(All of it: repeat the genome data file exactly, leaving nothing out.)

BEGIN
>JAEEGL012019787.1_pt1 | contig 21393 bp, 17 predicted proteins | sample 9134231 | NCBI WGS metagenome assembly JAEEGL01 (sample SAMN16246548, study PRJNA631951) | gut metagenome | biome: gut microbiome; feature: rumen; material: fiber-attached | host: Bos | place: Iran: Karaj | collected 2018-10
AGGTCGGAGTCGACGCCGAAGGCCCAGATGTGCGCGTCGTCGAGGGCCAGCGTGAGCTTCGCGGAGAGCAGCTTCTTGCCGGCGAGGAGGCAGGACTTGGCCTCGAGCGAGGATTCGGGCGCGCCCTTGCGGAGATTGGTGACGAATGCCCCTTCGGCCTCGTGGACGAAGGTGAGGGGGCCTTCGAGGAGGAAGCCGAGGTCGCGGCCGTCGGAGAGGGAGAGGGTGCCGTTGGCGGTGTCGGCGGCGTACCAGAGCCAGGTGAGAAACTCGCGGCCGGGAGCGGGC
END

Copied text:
>JAEEGL012019787.1_pt1 | contig 21393 bp, 17 predicted proteins | sample 9134231 | NCBI WGS metagenome assembly JAEEGL01 (sample SAMN16246548, study PRJNA631951) | gut metagenome | biome: gut microbiome; feature: rumen; material: fiber-attached | host: Bos | place: Iran: Karaj | collected 2018-10
AGGTCGGAGTCGACGCCGAAGGCCCAGATGTGCGCGTCGTCGAGGGCCAGCGTGAGCTTCGCGGAGAGCAGCTTCTTGCCGGCGAGGAGGCAGGACTTGGCCTCGAGCGAGGATTCGGGCGCGCCCTTGCGGAGATTGGTGACGAATGCCCCTTCGGCCTCGTGGACGAAGGTGAGGGGGCCTTCGAGGAGGAAGCCGAGGTCGCGGCCGTCGGAGAGGGAGAGGGTGCCGTTGGCGGTGTCGGCGGCGTACCAGAGCCAGGTGAGAAACTCGCGGCCGGGAGCGGGC